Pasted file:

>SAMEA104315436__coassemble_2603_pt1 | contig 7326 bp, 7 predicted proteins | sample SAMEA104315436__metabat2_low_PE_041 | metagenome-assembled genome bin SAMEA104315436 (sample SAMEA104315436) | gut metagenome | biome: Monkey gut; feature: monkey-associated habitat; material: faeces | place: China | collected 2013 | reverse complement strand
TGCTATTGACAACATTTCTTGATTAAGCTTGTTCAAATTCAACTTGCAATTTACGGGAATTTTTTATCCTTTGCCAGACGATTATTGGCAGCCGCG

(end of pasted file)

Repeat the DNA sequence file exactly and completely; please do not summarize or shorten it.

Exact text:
>SAMEA104315436__coassemble_2603_pt1 | contig 7326 bp, 7 predicted proteins | sample SAMEA104315436__metabat2_low_PE_041 | metagenome-assembled genome bin SAMEA104315436 (sample SAMEA104315436) | gut metagenome | biome: Monkey gut; feature: monkey-associated habitat; material: faeces | place: China | collected 2013 | reverse complement strand
TGCTATTGACAACATTTCTTGATTAAGCTTGTTCAAATTCAACTTGCAATTTACGGGAATTTTTTATCCTTTGCCAGACGATTATTGGCAGCCGCG